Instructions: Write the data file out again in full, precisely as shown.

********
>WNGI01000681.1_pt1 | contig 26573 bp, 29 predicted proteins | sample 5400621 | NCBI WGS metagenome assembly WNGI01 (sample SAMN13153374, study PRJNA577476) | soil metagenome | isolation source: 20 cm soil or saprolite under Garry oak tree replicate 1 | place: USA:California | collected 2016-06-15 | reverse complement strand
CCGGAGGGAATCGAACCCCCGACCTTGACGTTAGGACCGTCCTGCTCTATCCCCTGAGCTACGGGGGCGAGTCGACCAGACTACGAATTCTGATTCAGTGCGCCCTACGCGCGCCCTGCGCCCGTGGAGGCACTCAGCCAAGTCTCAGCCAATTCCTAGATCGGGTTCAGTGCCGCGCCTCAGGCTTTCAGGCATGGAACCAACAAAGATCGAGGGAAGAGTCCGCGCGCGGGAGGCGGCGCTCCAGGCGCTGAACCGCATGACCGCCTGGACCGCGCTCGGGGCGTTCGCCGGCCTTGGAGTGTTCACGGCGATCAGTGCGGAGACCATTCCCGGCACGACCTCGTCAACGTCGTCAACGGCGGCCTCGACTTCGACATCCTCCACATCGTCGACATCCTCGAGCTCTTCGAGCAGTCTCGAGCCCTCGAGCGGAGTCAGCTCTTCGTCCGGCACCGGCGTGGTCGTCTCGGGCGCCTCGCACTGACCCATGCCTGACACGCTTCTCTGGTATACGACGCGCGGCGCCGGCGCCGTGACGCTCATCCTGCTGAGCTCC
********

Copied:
>WNGI01000681.1_pt1 | contig 26573 bp, 29 predicted proteins | sample 5400621 | NCBI WGS metagenome assembly WNGI01 (sample SAMN13153374, study PRJNA577476) | soil metagenome | isolation source: 20 cm soil or saprolite under Garry oak tree replicate 1 | place: USA:California | collected 2016-06-15 | reverse complement strand
CCGGAGGGAATCGAACCCCCGACCTTGACGTTAGGACCGTCCTGCTCTATCCCCTGAGCTACGGGGGCGAGTCGACCAGACTACGAATTCTGATTCAGTGCGCCCTACGCGCGCCCTGCGCCCGTGGAGGCACTCAGCCAAGTCTCAGCCAATTCCTAGATCGGGTTCAGTGCCGCGCCTCAGGCTTTCAGGCATGGAACCAACAAAGATCGAGGGAAGAGTCCGCGCGCGGGAGGCGGCGCTCCAGGCGCTGAACCGCATGACCGCCTGGACCGCGCTCGGGGCGTTCGCCGGCCTTGGAGTGTTCACGGCGATCAGTGCGGAGACCATTCCCGGCACGACCTCGTCAACGTCGTCAACGGCGGCCTCGACTTCGACATCCTCCACATCGTCGACATCCTCGAGCTCTTCGAGCAGTCTCGAGCCCTCGAGCGGAGTCAGCTCTTCGTCCGGCACCGGCGTGGTCGTCTCGGGCGCCTCGCACTGACCCATGCCTGACACGCTTCTCTGGTATACGACGCGCGGCGCCGGCGCCGTGACGCTCATCCTGCTGAGCTCC